آیا برنامه ریزان بیشتر از بازار به سرمایه انسانی زنان ارج می نهد؟
|کد مقاله||سال انتشار||مقاله انگلیسی||ترجمه فارسی||تعداد کلمات|
|18497||2005||22 صفحه PDF||سفارش دهید||9501 کلمه|
Publisher : Elsevier - Science Direct (الزویر - ساینس دایرکت)
Journal : Journal of Comparative Economics, Volume 33, Issue 2, June 2005, Pages 278–299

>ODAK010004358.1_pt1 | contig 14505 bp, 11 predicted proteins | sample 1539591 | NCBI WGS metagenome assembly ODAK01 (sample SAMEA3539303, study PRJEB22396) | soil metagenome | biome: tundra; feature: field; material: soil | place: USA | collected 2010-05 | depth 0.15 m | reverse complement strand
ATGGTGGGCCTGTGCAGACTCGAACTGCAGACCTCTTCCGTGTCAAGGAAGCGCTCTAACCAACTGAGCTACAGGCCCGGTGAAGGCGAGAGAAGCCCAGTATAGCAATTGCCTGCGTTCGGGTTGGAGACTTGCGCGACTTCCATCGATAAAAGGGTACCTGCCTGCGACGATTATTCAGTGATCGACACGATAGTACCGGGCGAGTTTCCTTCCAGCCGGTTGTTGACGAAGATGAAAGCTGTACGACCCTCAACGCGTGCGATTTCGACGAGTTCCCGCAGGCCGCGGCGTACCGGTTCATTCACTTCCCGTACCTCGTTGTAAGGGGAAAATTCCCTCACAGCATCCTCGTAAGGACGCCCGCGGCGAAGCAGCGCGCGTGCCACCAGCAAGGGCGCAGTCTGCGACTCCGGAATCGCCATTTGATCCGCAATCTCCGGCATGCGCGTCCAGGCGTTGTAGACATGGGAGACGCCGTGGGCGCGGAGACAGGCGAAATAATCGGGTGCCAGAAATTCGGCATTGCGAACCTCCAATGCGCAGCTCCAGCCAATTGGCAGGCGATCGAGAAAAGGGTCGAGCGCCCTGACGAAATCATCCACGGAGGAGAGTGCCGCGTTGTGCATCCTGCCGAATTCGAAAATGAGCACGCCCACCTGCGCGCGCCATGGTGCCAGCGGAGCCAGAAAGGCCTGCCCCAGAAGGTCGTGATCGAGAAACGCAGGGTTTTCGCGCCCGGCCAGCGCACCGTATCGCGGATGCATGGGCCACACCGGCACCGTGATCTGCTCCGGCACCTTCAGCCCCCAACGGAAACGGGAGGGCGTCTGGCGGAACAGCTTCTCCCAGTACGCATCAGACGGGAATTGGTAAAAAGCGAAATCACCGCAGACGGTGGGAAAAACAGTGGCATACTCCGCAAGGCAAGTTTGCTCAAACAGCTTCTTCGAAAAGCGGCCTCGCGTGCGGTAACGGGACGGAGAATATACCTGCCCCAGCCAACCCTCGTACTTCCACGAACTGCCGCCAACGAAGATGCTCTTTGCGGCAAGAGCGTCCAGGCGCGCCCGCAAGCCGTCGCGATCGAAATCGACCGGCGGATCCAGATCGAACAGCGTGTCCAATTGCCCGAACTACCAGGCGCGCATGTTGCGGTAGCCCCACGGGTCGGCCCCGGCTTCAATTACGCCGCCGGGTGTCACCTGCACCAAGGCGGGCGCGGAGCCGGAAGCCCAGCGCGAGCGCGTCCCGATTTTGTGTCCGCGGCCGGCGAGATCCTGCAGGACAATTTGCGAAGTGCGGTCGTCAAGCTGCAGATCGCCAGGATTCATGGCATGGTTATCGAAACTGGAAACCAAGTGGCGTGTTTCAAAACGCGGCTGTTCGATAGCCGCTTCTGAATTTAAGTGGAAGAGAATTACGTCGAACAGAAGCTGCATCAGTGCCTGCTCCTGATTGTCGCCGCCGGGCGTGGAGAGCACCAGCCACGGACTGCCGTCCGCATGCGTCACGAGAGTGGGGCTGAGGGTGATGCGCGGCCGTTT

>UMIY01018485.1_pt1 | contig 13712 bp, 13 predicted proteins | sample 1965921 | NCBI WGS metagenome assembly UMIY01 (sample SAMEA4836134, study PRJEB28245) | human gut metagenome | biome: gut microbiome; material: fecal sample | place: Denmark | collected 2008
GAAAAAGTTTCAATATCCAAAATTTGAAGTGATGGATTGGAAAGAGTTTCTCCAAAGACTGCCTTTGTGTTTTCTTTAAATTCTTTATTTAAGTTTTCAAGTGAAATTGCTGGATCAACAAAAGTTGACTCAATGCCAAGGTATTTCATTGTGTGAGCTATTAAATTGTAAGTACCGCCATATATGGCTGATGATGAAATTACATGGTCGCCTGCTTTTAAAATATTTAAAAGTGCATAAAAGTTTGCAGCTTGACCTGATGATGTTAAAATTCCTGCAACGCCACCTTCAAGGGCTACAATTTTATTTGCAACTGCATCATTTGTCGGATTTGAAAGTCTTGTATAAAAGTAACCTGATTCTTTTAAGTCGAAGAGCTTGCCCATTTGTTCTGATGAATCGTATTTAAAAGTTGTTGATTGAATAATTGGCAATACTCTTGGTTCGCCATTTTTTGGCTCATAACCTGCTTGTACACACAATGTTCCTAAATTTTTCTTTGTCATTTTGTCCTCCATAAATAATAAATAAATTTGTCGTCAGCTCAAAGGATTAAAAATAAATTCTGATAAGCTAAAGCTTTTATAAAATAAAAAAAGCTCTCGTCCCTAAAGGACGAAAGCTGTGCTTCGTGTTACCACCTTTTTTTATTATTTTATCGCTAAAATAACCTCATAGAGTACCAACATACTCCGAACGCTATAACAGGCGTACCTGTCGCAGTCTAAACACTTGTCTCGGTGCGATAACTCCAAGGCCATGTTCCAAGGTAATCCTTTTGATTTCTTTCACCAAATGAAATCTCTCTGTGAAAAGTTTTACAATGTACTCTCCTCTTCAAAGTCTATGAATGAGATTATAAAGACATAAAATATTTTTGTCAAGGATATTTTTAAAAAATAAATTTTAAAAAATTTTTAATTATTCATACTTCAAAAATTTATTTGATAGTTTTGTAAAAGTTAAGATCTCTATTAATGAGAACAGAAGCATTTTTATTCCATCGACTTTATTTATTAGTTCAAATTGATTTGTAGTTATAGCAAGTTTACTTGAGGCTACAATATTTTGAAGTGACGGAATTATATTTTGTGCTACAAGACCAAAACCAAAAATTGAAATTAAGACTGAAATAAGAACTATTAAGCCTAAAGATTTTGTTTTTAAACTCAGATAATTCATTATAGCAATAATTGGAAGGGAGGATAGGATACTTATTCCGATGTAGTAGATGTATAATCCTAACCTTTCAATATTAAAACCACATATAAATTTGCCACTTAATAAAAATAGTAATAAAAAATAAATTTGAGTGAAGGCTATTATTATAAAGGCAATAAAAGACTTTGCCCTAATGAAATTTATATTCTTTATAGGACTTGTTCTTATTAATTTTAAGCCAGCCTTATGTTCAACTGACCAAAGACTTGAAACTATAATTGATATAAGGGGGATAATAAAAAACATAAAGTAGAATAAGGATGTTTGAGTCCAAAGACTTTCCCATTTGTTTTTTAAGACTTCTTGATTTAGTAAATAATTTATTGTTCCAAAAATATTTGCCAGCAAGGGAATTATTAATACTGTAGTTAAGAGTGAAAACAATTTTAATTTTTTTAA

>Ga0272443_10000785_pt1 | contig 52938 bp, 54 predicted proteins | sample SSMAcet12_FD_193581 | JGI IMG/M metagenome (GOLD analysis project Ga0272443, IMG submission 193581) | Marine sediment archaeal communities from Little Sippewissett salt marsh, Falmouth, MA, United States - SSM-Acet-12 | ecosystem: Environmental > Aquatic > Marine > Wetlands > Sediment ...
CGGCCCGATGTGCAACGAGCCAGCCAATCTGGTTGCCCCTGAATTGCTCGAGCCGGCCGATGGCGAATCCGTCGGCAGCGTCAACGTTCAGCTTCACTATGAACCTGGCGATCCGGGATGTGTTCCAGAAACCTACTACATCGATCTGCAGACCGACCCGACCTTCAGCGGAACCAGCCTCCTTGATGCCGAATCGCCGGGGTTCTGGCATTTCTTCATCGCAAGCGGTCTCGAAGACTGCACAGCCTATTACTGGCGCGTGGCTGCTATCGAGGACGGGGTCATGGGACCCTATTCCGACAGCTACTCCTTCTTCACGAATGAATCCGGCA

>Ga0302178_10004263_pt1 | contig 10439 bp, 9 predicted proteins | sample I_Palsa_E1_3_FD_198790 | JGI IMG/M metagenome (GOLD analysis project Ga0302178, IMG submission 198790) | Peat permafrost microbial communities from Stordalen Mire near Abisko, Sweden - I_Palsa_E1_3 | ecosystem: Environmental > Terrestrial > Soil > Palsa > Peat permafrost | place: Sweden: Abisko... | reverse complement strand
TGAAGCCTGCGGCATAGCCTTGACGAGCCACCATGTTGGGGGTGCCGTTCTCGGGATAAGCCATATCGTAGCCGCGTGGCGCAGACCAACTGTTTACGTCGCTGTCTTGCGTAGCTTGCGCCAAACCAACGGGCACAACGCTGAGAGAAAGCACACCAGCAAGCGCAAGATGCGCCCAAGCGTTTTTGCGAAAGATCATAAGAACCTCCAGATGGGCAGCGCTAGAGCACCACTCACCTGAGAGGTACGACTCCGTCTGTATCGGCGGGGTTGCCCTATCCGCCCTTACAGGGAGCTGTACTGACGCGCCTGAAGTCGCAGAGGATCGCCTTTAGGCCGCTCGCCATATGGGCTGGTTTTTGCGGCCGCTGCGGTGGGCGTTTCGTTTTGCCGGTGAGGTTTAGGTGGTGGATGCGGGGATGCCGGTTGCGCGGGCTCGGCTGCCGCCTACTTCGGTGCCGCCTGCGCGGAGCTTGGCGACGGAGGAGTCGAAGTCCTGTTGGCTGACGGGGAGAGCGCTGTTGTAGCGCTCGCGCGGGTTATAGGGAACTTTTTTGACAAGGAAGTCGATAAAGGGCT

Using micro data on women in the Czech Republic, we compare returns to various measures of human capital at three points in time, namely, the end of Communism (1989), in mid-transition (1996), and in late-transition (2002). We find dramatic increases in returns to education from 1989 to 1996 but no change from 1996 to 2002 and no differences in returns to education in state vs. privately-owned firms. We demonstrate that sheepskin or diploma effects exist in both regimes and rise over time; moreover, they are similar across firm ownership types. We find no difference between the returns to education obtained during Communism and the returns to schooling obtained during the transition. Wage–experience profiles do not change over time. The pattern and rates of increase in the returns to education over these three points in time are similar for women and men. In sum, markets pay women and men equally more for their human capital than did the planners; all of the adjustment occurred early in the transition and it was driven by market forces rather than private ownership. Journal of Comparative Economics33 (2) (2005) 278–299.